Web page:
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Microsoft Windows 8 versus OS X Mountain Lion

Karl Hodge | Oct. 30, 2012
Mortal frenemies Apple and Microsoft have been locked in battle since 1984, when the first Macintosh shipped. Apple has always been the innovator; the prestige developer with big ideas. Microsoft took care of the mundane side of the market, catering for enterprise and home, developing solid products that ran on a range of hardware.

Many of the old visual cues have simply been binned. The old Start button has been replaced by the Charm bar, for example, which is hidden by default. To activate it, you have to move the mouse to a corner of the screen or swipe from the right-hand side of the desktop.

With Windows 8, Microsoft seem determined to take a "one-size-fits-all" approach - and bully users into adopting a new interface metaphor too soon.

In contrast, Apple is developing operating systems that are optimised for their environments. OS X and iOS are converging towards the same point, at an appropriate pace.


Mac : 8

Windows : 4


3) Windows 8 verses OS X - Administration

It's a cliche for critics of Mac OS to suggest that it's a difficult operating system to manage.

This is a point of view based largely on the experience of users prior to OS X. The modern Mac operating system - or rather Darwin, its kernel - is based on a variant of BSD UNIX. As an OS, that makes it as accessible to tweaking and troubleshooting by administration level users as any.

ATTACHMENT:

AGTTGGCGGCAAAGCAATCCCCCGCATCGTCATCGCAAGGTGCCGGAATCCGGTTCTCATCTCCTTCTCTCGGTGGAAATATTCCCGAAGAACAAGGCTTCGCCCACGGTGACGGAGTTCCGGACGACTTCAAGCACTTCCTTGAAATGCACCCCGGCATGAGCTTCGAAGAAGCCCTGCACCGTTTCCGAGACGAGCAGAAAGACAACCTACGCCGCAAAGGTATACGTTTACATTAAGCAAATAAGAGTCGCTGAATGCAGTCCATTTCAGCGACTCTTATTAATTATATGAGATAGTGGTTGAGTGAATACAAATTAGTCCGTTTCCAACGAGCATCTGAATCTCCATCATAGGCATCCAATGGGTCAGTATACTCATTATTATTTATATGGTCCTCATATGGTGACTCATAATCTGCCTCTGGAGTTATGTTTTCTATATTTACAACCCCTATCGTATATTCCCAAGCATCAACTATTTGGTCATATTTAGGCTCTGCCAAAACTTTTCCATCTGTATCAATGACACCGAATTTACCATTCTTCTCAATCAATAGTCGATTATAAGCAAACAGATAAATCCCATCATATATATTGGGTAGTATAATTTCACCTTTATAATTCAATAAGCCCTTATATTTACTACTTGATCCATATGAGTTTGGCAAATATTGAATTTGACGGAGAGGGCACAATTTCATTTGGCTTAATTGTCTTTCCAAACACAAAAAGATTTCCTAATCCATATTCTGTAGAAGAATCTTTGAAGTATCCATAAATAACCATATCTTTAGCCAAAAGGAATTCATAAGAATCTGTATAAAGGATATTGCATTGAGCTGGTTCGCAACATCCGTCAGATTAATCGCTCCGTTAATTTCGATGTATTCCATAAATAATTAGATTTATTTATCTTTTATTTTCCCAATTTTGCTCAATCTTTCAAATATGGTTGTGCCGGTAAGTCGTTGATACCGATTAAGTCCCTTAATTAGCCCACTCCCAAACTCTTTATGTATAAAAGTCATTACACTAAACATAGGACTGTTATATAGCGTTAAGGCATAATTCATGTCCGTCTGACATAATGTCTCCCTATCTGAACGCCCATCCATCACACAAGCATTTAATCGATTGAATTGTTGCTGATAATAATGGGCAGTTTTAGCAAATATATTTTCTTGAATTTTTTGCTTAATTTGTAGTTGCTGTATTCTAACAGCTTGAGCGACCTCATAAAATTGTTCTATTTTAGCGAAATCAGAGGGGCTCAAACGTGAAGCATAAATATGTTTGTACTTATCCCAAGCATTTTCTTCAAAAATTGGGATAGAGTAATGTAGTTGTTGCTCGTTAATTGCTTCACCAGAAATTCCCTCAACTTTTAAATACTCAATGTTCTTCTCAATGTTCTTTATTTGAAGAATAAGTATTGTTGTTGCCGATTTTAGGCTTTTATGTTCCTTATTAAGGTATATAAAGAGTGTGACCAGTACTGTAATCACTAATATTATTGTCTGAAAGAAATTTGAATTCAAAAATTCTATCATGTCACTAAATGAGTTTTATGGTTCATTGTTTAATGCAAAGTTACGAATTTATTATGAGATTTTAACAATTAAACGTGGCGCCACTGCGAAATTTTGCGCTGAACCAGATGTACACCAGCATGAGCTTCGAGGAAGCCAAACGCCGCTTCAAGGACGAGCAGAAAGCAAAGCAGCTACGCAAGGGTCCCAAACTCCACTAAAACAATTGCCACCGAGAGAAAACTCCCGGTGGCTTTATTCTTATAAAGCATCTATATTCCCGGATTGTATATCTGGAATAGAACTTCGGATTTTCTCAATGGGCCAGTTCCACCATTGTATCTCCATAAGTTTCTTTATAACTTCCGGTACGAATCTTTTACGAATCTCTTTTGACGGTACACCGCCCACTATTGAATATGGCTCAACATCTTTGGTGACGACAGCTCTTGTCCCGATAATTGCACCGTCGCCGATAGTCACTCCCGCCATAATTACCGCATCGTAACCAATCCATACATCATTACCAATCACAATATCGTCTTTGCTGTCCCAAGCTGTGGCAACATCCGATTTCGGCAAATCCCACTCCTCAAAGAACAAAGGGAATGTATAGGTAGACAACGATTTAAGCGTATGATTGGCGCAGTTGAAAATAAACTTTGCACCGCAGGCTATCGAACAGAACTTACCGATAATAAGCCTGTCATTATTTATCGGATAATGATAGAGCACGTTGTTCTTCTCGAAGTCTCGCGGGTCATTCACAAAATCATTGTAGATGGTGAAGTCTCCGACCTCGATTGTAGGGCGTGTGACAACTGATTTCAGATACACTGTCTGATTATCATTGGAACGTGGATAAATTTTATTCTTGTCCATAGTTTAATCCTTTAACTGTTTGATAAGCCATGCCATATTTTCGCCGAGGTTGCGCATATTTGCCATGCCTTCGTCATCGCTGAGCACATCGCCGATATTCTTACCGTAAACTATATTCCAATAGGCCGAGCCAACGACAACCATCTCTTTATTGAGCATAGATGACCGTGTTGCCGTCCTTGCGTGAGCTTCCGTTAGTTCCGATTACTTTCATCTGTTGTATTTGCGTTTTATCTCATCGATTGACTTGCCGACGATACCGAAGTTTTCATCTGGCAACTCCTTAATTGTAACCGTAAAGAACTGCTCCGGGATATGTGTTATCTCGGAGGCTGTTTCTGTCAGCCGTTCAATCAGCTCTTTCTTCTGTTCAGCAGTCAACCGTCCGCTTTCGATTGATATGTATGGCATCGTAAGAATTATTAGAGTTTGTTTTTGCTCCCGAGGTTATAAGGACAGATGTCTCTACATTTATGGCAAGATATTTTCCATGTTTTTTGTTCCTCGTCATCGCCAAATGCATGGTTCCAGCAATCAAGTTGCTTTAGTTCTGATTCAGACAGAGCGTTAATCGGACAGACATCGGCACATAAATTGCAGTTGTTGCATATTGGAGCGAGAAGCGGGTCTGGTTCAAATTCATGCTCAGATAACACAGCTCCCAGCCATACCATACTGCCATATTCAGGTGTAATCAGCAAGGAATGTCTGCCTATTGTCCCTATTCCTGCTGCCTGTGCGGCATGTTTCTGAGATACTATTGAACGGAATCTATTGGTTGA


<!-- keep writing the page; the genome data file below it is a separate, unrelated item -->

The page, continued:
Furthermore, OS X's System Preferences expose most of the user, network, application and interface settings you need to access on a day to day basis.

Conversely, the key requirement that Windows is accessible to consumer users has made it more and more difficult to manage over time. The old Control Panel is still accessible but, again, hidden. There are Administrative tools too, but access to them is disabled by default.

In short, although Windows 8 does offer many system management options, they're buried deep and scattered wide.


Mac : 7

Windows : 6


4) Windows 8 verses OS X - Security

We know that Macs now have their own malware. We know that Flashback managed to infect half a million Macs earlier this year and that examples of Mac "Scareware" have been spotted in the wild.

It's all a drop in the ocean compared to the problems Windows users face.

Apple responded positively and swiftly, adding Gatekeeper to Lion then ramping up the default security settings in Mountain Lion. OS X also features a built in firewall and easy to configure network settings.

Still, this is one skirmish Microsoft wins. The Windows 8 firewall and anti-malware tools offers much more than its OS X equivalent.

Macs may be more intrinsically secure, but Windows is fighting the fight more fiercely.


Mac : 7

Windows : 7


5) Windows 8 verses OS X - Social Media

Mountain Lion emulates iOS, with built in notifications from communication tools and connected social networks. When you've configured a social networking service, you get alerts in the notifications side bar and can check updates and messages from the Desktop.


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